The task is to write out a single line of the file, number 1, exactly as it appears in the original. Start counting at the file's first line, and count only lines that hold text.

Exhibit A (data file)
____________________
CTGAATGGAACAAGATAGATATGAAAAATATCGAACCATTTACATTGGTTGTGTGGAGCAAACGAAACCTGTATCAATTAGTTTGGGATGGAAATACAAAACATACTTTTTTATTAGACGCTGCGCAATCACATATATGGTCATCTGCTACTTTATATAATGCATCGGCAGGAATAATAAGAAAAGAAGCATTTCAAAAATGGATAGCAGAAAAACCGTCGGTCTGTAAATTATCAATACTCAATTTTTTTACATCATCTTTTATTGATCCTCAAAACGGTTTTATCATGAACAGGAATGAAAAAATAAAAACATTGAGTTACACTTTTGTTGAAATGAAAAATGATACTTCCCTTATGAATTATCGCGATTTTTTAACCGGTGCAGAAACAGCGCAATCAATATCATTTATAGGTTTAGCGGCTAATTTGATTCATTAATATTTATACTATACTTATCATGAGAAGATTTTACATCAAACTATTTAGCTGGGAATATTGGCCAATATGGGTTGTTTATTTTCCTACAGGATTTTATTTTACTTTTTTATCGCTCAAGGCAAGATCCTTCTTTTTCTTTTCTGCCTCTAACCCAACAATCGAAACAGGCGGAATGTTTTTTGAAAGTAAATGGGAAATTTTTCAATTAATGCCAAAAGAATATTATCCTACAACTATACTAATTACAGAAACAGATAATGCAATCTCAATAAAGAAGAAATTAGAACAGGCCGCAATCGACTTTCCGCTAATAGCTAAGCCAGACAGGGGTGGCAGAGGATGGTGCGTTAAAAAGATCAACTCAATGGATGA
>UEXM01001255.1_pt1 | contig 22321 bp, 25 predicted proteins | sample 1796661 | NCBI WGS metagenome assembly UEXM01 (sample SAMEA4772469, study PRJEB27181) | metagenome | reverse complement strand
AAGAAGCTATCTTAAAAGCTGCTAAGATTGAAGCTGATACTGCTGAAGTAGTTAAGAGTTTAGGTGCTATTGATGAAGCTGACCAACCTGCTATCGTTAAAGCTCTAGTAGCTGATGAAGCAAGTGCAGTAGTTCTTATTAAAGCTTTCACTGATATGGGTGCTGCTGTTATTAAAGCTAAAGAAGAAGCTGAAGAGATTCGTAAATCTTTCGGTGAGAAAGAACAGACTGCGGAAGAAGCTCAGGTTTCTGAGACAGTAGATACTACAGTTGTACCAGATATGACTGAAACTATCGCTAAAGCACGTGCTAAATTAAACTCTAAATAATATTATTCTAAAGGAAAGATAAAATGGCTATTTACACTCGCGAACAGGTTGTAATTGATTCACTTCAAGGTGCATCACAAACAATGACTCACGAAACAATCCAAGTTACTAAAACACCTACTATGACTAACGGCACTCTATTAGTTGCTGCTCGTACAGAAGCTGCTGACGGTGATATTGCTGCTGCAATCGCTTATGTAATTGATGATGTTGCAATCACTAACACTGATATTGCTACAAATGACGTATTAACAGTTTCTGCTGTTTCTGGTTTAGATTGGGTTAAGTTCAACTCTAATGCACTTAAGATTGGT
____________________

CTGAATGGAACAAGATAGATATGAAAAATATCGAACCATTTACATTGGTTGTGTGGAGCAAACGAAACCTGTATCAATTAGTTTGGGATGGAAATACAAAACATACTTTTTTATTAGACGCTGCGCAATCACATATATGGTCATCTGCTACTTTATATAATGCATCGGCAGGAATAATAAGAAAAGAAGCATTTCAAAAATGGATAGCAGAAAAACCGTCGGTCTGTAAATTATCAATACTCAATTTTTTTACATCATCTTTTATTGATCCTCAAAACGGTTTTATCATGAACAGGAATGAAAAAATAAAAACATTGAGTTACACTTTTGTTGAAATGAAAAATGATACTTCCCTTATGAATTATCGCGATTTTTTAACCGGTGCAGAAACAGCGCAATCAATATCATTTATAGGTTTAGCGGCTAATTTGATTCATTAATATTTATACTATACTTATCATGAGAAGATTTTACATCAAACTATTTAGCTGGGAATATTGGCCAATATGGGTTGTTTATTTTCCTACAGGATTTTATTTTACTTTTTTATCGCTCAAGGCAAGATCCTTCTTTTTCTTTTCTGCCTCTAACCCAACAATCGAAACAGGCGGAATGTTTTTTGAAAGTAAATGGGAAATTTTTCAATTAATGCCAAAAGAATATTATCCTACAACTATACTAATTACAGAAACAGATAATGCAATCTCAATAAAGAAGAAATTAGAACAGGCCGCAATCGACTTTCCGCTAATAGCTAAGCCAGACAGGGGTGGCAGAGGATGGTGCGTTAAAAAGATCAACTCAATGGATGA